PICTURE PERFECT: WATER

“Water, water, everywhere, nor any drop to drink…”

It’s from The Rime of the Ancient Mariner by Samuel Taylor Coleridge – when the Ancient Mariner is stuck in the middle of the sea.

Planet Earth has a total surface area of close to 197 million square miles. Most of this surface is covered by water. Most of this water is salty or in the form of ice and thus is not directly usable by humans. About 97% of the total water on earth is in the oceans or salt lakes. Another 2% of the total amount is locked up in the form of ice; so that is to say that we humans only have ONE per cent of the water to use and re-use over and over again!! And, of this 1%, agriculture takes seventy per cent; thus leaving for the population on the globe just 30 per cent (of that one per cent) of the water to ‘indulge’ in!

It is estimated that at any given time only about 1/3 of 1% of the total water on earth can be used by humans for agriculture or human consumption!! (pages.prodigy.net/jhonig..)

Southern end of Lake Kinneret
© All photos  Riihele. All rights reserved

This photo is part of a set pics that I took  in Israel in November 2002 at the Lake Kinneret* or as it is known as well, Sea of Galilee. The town of Tiberias is on the right of the photo and the Golan Heights on the left. These boats that we had the ‘rides’ are based on an ancient model found by the lake shore some years ago.

Did you know that more than five million people die from waterborne diseases each year – 10 times the number killed in wars around the globe. (BBC online on article, Water scarcity: A looming crisis?) Here is a Quiz: World Water crisis. Go on, have a go and see how you will do on it. Intriguing information methinks. ‘

Another rather amusing article I read in a newspaper about a scientifically made testing about some of the bottled waters on the market versus the tap water in Helsinki. Guess which one came on top as the best? Tap water in Helsinki, believe it or not! (Certainly tis true that the water on tap here in Finland is both very tasty and very clean – so far, so good, that is.)

This is my contribution on the PICTURE PERFECT theme  WATER.

 Have a grand weekend and do keep so well. Rii

*
The name may originate from the Hebrew word kinnor (“harp” or “lyre”) in view of the shape of the lake.

This is a video of a bunch of kids dancing the Israeli folk dance called ‘Mayim, Mayim‘ aka ‘Water, Water’. I dance it meself as well, by the way.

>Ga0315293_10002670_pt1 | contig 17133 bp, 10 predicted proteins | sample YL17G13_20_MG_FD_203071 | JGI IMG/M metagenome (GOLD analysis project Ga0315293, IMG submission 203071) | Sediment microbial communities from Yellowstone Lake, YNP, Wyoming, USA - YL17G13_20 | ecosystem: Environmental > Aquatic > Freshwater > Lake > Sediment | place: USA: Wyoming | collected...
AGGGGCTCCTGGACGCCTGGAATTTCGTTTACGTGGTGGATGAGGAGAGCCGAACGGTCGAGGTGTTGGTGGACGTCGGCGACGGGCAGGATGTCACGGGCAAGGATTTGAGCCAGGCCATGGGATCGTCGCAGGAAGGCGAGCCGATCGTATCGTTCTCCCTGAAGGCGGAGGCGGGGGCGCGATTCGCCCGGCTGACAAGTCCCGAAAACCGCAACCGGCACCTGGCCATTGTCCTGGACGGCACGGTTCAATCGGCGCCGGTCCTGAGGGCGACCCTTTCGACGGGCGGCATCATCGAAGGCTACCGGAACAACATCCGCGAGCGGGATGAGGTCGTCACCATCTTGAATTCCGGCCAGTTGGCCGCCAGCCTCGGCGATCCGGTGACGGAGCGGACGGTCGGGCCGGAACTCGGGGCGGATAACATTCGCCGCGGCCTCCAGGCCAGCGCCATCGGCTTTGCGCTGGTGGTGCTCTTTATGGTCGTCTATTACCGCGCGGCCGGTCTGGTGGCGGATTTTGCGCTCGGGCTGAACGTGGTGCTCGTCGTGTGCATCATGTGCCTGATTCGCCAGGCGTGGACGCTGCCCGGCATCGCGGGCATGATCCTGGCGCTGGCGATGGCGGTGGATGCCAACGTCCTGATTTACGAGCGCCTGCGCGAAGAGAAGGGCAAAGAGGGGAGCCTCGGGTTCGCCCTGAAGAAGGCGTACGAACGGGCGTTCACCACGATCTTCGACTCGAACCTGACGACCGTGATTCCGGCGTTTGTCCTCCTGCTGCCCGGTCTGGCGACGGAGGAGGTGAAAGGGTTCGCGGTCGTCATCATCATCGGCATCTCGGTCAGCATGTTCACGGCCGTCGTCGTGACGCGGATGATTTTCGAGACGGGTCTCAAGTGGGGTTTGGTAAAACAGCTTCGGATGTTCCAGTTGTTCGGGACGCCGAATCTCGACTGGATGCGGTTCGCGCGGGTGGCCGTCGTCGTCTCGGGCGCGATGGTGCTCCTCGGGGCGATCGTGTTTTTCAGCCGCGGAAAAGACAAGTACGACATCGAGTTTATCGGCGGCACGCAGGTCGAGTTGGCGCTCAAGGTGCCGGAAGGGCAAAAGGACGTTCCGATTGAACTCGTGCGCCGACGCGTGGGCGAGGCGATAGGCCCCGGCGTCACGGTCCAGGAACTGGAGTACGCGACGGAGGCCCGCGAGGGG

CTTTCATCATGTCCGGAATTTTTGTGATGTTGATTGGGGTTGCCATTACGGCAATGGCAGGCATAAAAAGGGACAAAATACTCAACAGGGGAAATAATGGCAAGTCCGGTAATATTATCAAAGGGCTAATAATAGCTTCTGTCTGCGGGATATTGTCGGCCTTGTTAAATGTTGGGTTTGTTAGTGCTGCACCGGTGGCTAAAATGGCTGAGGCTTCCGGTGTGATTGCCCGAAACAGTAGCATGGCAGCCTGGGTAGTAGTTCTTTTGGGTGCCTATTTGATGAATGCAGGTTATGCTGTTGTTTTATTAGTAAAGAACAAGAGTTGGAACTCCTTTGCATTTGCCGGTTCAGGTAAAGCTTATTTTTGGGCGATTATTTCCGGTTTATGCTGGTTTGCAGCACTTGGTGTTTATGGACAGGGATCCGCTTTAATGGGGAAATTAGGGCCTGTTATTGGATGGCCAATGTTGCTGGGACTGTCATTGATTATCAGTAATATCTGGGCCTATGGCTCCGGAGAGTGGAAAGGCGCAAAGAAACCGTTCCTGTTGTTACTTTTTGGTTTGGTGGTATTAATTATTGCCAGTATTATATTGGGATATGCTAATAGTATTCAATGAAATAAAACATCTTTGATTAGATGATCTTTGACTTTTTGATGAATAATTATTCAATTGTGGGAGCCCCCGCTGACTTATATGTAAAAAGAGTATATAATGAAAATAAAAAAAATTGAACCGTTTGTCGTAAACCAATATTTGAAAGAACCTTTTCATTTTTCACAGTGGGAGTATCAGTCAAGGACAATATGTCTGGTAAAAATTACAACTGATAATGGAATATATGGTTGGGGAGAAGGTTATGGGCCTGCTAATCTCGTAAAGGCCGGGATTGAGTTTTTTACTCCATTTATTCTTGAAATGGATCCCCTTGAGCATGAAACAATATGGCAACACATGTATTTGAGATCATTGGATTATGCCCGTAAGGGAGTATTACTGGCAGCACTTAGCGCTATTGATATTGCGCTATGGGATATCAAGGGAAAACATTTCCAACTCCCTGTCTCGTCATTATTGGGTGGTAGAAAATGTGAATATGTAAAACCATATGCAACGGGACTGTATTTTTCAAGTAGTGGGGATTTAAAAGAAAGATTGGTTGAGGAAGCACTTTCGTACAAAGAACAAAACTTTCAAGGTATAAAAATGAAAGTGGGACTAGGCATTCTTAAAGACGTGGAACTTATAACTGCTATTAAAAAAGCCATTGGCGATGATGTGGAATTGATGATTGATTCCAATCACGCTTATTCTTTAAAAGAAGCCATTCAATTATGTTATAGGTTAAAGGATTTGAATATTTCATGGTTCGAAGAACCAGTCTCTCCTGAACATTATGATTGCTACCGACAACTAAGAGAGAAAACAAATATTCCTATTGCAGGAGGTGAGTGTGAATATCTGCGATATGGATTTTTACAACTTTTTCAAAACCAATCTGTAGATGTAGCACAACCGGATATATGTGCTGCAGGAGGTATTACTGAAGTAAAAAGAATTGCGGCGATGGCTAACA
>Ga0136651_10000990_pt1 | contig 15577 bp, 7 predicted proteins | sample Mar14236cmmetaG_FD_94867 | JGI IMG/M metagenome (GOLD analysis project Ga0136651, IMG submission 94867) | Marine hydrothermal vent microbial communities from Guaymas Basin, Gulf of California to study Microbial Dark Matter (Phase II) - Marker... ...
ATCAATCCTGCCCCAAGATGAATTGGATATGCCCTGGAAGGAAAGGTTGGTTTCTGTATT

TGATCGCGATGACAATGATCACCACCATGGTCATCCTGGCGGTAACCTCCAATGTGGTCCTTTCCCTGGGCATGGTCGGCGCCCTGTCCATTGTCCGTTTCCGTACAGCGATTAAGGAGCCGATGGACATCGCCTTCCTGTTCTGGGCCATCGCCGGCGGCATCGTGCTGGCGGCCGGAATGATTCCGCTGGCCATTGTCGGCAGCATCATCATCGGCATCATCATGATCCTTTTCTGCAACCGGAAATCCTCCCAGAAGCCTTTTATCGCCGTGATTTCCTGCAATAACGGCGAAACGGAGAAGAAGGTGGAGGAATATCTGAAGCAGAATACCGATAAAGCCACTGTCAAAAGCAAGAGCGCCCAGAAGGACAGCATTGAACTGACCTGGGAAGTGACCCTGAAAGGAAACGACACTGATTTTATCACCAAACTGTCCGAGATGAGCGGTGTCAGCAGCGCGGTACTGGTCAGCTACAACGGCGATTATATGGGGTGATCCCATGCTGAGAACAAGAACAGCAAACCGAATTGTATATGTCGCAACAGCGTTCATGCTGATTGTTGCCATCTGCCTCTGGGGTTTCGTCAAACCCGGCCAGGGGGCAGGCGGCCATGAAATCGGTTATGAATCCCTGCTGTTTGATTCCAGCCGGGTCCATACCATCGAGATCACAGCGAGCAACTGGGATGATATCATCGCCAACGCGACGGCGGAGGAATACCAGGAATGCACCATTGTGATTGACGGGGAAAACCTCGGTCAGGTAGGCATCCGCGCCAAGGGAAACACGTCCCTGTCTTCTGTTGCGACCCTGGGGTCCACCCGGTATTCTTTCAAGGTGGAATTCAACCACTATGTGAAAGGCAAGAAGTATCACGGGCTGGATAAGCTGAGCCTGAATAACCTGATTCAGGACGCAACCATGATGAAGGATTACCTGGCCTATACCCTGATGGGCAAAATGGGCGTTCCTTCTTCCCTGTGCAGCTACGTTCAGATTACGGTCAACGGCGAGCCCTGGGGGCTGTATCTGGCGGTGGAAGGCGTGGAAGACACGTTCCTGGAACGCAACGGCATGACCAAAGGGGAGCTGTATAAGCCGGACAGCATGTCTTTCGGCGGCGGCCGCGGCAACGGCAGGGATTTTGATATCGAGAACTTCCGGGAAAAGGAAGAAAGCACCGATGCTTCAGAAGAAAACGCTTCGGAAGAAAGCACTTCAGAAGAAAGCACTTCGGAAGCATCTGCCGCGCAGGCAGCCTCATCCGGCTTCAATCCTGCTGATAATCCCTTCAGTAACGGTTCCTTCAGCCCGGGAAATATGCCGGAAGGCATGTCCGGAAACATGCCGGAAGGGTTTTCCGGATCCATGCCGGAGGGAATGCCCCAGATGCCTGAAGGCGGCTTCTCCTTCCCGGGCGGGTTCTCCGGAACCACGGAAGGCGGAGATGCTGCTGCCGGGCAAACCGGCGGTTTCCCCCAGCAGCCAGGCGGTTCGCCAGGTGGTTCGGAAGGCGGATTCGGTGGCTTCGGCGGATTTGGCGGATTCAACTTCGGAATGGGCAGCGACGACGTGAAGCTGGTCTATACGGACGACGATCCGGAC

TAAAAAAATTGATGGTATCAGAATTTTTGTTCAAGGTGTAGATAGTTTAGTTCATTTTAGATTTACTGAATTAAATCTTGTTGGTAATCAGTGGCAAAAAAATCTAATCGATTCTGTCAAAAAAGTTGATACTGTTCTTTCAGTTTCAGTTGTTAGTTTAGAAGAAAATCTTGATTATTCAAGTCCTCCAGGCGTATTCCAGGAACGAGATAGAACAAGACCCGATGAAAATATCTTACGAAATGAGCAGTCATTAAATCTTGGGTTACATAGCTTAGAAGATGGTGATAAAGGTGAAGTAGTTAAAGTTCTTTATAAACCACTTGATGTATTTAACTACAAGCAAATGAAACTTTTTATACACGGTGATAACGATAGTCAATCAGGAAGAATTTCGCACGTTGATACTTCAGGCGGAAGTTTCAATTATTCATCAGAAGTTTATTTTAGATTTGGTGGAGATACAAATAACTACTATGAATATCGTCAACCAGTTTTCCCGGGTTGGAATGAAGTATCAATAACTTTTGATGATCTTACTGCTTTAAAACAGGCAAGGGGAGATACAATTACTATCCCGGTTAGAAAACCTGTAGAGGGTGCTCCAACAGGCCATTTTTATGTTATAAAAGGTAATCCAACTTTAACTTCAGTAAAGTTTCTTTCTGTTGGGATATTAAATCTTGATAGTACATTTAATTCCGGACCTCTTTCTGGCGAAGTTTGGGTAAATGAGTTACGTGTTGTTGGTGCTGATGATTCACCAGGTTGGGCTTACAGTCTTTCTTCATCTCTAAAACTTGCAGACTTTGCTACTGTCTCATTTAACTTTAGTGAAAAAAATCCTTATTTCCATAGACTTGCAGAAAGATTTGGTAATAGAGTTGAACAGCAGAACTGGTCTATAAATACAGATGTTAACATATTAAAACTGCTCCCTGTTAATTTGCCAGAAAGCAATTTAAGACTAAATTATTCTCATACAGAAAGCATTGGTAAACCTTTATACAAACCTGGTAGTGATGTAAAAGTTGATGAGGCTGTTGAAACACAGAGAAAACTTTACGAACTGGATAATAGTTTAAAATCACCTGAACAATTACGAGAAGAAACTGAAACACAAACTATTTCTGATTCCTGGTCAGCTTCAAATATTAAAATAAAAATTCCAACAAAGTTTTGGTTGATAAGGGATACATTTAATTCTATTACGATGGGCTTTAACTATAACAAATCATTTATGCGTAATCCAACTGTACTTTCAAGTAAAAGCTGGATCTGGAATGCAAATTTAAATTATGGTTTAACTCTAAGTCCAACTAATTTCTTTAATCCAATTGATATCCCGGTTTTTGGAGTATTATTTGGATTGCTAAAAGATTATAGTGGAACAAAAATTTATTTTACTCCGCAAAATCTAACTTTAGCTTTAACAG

LIPSTICK …

…a woman’s first job is to choose the right shade of lipstick.
Carole Lombard

Would you believe that In 1770, the British Parliament passed a law condemning lipstick, stating that “women found guilty of seducing men into matrimony by a cosmetic means could be tried for witchcraft.” (Chemical & Engineering News online)

Lipstick is known to have been used around 5000 years ago in ancient Mesopotamia, when semi-precious jewels were crushed and applied to the lips and occasionally around the eyes. Women in the ancient Indus Valley Civilization applied lipstick to their lips for face decoration. Ancient Egyptians extracted purplish-red dye from fucus-algin, 0.01% iodine, and some bromine mannite, which resulted in serious illness.

Cleopatra had her lipstick made from crushed carmine beetles, which gave a deep red pigment, and ants for a base. Lipsticks with shimmering effects were initially made using a substance found in fish scales called coalescence.

Lipstick started to gain popularity in the 16th century, during the reign of Queen Elizabeth I, who made blood-red lips and stark white faces a fashion statement. By that time, lipstick was made from a blend of beeswax and red stains from plants. During the Second World War, lipstick gained popularity as a result of its use in the movie industry, and it became commonplace for women to apply makeup, or “put their face on”. Wikipedia
“Did you know that we can ingest up to 20kg of lipstick in a lifetime – those synthetic dyes, with lead & aluminum are absorbed into our bodies and sit in our organs and fatty tissue? They cause nausea, headaches, skin problems, fatigue, mood swings, drying and cracking lips, and a condition called cheilitis, dermatitis of the lips, states the Be Well Stay Well site online.

In our factory, we make lipstick.
In our advertising, we sell hope.
Peter Nivio Zarlenga

Choosing lipstick colours — some helpful hints on the Beauty i love india site and here are some handy tips and and how to make lipstick last long on the same site:

  • Store lipstick in the fridge, it will last longer.
  • While buying lipstick never use the tester on your lips. It is very unhygienic.
  • Apply the tester on fingertips. This is a better option than the back of your hand as it closer than your lips.
  • Lipstick can be used as blush, but do not use blush as lipstick.
  • When you are to the last bit of your favorite lipstick scrape out the last bits with an orange stick and mix it with lip-gloss or vaseline and use it.
  • To prevent lipstick from sticking to the glass you are drinking from, discreetly lick the edge of the glass before touching your lips to it.
  • If your lipstick has broken, the just light a match under the broken part of a while, when the lipstick melts a little then put it back on the base. Then swivel down the lipstick and put it in the fridge, uncovered for about 5 minutes.

Beauty is being in harmony with what you are.
Peter Nivio Zarlenga

Tis for now and a grand week for ye. Rii

The photo — taken by Rii — is me lipstick, by the way.

This site has a very comprehensive database on cosmetics where one can do a search to see what-is-what on any particular product and make: Skin Deep: Cosmetics Safety Database.

Here is Connie Francis with the ‘Lipstick On Your Collar’